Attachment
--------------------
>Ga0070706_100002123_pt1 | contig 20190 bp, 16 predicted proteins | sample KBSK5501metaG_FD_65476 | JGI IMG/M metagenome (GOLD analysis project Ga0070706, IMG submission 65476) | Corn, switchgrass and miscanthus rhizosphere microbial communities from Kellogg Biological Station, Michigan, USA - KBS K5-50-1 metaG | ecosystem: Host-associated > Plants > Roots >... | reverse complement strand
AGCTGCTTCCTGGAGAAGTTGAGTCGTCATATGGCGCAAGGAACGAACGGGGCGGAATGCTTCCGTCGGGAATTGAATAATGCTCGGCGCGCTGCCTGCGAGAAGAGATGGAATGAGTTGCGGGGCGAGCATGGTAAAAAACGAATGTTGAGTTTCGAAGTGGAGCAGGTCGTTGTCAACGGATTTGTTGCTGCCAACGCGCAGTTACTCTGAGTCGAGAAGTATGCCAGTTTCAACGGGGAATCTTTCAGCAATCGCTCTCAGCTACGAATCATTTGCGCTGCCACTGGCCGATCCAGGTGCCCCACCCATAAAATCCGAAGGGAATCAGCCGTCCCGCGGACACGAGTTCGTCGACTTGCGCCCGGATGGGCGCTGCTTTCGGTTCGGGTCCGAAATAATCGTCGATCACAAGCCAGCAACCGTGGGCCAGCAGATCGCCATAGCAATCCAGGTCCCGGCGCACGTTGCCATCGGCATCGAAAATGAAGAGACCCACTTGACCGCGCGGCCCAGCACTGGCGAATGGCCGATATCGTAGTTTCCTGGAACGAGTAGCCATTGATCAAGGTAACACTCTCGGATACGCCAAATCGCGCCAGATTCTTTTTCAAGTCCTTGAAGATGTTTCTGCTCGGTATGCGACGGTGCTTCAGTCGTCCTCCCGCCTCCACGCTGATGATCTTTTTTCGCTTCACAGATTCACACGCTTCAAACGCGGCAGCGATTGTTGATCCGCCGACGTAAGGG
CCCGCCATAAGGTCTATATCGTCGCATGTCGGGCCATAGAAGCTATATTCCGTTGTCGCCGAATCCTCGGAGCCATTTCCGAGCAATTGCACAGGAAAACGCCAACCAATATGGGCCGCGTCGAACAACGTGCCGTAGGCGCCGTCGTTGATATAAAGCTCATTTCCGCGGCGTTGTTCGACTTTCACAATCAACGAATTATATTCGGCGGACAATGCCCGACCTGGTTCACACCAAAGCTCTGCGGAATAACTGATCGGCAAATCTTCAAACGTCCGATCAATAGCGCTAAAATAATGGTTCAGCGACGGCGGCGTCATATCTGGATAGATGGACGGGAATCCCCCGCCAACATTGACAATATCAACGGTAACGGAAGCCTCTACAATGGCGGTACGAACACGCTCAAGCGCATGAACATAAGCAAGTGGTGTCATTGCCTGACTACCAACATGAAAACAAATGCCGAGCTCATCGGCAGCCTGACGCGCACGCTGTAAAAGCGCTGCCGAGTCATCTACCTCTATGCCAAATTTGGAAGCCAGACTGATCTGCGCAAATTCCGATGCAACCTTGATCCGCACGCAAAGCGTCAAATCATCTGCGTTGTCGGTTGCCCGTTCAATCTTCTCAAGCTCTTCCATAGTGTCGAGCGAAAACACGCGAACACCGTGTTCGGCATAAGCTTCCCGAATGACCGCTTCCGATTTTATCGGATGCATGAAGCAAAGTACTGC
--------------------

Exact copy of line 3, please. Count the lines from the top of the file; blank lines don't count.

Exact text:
CCCGCCATAAGGTCTATATCGTCGCATGTCGGGCCATAGAAGCTATATTCCGTTGTCGCCGAATCCTCGGAGCCATTTCCGAGCAATTGCACAGGAAAACGCCAACCAATATGGGCCGCGTCGAACAACGTGCCGTAGGCGCCGTCGTTGATATAAAGCTCATTTCCGCGGCGTTGTTCGACTTTCACAATCAACGAATTATATTCGGCGGACAATGCCCGACCTGGTTCACACCAAAGCTCTGCGGAATAACTGATCGGCAAATCTTCAAACGTCCGATCAATAGCGCTAAAATAATGGTTCAGCGACGGCGGCGTCATATCTGGATAGATGGACGGGAATCCCCCGCCAACATTGACAATATCAACGGTAACGGAAGCCTCTACAATGGCGGTACGAACACGCTCAAGCGCATGAACATAAGCAAGTGGTGTCATTGCCTGACTACCAACATGAAAACAAATGCCGAGCTCATCGGCAGCCTGACGCGCACGCTGTAAAAGCGCTGCCGAGTCATCTACCTCTATGCCAAATTTGGAAGCCAGACTGATCTGCGCAAATTCCGATGCAACCTTGATCCGCACGCAAAGCGTCAAATCATCTGCGTTGTCGGTTGCCCGTTCAATCTTCTCAAGCTCTTCCATAGTGTCGAGCGAAAACACGCGAACACCGTGTTCGGCATAAGCTTCCCGAATGACCGCTTCCGATTTTATCGGATGCATGAAGCAAAGTACTGC